Hazy, hot, humid. Yesterday's showers varied widely in amount across the region, from zero in parts of Northern Virginia to over an inch in some eastern locations. (The green areas through much of Prince George's County range from 0.5" to as high as 1.5", while the blues through much of the District and Montgomery County are less than 0.5", and most of Fairfax County is less than 0.1".)
The additional moisture, however, has helped lift dewpoints into the sultry low 70s, a level which pushes the heat index up about 7 or 8 degrees from the temperatures in the low 90s. Both Ft. Belvoir and Manassas were sporting heat indices of 100° by 2pm, and Ft. Belvoir was the hot spot at 4pm with an index of 103°. By mid afternoon, however, radar showed only a few isolated showers, mostly southward along I-95.
Hot temperatures and uncomfortable humidity are likely to continue through the middle of the week.
Chart of 24-hr. precipitation through 8am this morning from NWS Southern Region.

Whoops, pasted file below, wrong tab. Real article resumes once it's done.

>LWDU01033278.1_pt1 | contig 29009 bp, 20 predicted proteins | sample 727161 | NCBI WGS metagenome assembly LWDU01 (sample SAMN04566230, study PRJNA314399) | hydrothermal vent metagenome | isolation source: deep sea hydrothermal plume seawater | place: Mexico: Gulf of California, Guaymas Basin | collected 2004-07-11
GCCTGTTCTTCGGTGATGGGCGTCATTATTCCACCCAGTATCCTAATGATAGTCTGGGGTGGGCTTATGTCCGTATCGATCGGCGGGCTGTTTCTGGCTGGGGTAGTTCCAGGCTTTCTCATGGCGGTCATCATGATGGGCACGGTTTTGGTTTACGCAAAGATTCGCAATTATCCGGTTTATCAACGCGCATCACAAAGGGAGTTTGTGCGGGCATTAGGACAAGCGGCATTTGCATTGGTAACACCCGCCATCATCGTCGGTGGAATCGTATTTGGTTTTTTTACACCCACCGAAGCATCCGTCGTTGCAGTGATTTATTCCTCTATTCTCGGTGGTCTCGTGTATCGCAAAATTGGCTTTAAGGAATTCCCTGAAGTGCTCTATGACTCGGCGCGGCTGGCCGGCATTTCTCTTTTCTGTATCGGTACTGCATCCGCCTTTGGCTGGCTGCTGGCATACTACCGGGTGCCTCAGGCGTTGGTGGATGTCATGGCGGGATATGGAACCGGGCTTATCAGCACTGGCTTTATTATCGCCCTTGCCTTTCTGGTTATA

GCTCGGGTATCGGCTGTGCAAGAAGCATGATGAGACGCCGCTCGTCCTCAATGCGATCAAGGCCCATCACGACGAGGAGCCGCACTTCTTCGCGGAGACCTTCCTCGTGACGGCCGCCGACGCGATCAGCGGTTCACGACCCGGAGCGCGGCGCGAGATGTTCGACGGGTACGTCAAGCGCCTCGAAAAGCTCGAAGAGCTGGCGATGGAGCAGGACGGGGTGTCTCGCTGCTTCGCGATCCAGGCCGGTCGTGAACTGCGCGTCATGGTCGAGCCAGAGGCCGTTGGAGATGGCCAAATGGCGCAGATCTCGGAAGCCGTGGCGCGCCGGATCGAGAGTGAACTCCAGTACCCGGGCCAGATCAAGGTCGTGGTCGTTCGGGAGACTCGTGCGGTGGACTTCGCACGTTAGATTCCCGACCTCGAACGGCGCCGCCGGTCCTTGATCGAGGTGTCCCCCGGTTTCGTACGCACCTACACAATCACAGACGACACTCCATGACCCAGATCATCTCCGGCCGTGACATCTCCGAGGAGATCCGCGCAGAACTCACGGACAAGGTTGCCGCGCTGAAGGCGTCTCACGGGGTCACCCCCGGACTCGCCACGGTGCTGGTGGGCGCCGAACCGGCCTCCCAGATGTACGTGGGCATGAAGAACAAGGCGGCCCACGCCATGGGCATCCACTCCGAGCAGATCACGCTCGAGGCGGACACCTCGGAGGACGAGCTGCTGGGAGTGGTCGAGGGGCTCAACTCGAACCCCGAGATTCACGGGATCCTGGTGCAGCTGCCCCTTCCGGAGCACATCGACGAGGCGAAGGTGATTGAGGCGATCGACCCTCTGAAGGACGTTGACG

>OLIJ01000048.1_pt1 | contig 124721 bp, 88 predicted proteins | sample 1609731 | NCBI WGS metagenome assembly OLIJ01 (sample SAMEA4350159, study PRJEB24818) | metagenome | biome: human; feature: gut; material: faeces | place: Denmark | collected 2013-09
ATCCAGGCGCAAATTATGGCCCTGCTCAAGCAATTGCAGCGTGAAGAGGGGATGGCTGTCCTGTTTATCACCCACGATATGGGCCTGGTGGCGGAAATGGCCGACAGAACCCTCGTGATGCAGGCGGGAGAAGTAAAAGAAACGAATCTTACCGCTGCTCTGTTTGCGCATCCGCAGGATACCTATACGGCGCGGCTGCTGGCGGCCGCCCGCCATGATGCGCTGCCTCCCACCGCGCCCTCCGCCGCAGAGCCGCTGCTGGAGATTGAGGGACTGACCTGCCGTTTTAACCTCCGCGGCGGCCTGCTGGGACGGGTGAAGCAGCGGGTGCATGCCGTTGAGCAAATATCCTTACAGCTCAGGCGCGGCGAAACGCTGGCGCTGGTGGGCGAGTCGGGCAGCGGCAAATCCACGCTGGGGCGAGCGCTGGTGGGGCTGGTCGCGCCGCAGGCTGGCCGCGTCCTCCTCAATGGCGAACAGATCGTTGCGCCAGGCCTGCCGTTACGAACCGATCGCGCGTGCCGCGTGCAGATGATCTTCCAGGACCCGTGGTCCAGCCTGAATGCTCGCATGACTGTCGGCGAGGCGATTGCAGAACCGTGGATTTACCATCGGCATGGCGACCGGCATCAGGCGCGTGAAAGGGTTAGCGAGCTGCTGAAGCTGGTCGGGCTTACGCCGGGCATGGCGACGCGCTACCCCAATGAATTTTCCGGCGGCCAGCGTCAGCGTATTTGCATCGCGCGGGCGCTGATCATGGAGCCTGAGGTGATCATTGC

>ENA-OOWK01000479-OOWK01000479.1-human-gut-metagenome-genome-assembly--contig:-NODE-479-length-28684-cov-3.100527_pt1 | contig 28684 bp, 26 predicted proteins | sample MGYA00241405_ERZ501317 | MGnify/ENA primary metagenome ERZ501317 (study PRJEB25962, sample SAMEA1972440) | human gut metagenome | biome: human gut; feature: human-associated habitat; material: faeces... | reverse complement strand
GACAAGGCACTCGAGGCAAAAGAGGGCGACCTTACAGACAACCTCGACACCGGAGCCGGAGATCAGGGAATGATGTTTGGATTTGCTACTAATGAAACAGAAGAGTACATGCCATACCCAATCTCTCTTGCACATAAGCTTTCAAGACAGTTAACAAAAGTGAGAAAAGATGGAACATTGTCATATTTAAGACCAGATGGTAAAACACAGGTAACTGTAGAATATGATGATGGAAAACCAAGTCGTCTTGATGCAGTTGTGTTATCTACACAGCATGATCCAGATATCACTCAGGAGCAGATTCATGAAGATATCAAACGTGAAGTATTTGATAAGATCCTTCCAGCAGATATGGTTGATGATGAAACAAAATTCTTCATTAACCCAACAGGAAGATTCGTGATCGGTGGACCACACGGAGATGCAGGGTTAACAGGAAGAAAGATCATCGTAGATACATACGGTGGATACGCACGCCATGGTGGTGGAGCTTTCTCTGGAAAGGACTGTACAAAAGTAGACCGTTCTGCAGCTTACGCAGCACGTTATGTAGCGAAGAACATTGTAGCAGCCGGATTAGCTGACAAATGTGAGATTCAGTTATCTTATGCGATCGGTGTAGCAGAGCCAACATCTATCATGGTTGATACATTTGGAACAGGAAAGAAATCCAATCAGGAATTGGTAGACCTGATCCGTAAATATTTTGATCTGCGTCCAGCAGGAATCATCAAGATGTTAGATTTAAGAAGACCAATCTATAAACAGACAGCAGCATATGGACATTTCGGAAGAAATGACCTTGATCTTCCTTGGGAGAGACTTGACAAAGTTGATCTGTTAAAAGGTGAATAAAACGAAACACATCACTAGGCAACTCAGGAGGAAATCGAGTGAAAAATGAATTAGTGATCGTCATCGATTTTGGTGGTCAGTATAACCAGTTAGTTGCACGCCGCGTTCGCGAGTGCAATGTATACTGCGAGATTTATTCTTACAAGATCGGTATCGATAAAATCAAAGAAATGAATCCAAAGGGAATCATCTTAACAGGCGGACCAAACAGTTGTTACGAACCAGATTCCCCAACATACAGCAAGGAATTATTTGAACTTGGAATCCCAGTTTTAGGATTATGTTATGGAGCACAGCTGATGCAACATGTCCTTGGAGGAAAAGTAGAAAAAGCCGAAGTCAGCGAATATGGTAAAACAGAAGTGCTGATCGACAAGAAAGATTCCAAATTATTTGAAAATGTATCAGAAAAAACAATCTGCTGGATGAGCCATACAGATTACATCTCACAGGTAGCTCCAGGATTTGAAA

Tonight and Tomorrow
Hot, humid, scattered thunderstorms possible. There is still a slight chance of an isolated thunderstorm through this evening; otherwise, it will be a warm and sticky night with lows barely getting into the upper 70s downtown and the lower 70s in the 'burbs. Tomorrow will be continued hot and humid with highs 95-99° and heat indices approaching 105°. There is only a slight chance of an afternoon or evening thunderstorm.
For the outlook through the rest of the week, scroll on down to Jason's post below.
The tropical wave which tracked westward through the Caribbean late last week has pushed onward into Central America without developing.
As the Proenza affair at the National Hurricane Center continues to unfold, the House Committee on Science and Technology announced today that the chairmen of 2 subcommittees have sent a letter to NOAA Administrator Lautenbacher requesting that Proenza be returned as Director of the NWS Southern Region if he is permanently removed from his post at the NHC. According to the letter, NOAA had planned to assign Proenza as training chief of the Office of Climate, Water and Weather Services, a "drastic demotion", before the NHC assessment team had even been formed. An article in Friday's Miami Herald reviews Proenza's campaign to get his job back.
The paper by Holland and Webster on "Heightened Tropical Cyclone Activity in the North Atlantic" which PM Update posted on last Monday has been referenced in the Science Notebook of today's WaPo, but without the crucial caveat that this issue is far from settled because of the limitations of the available data.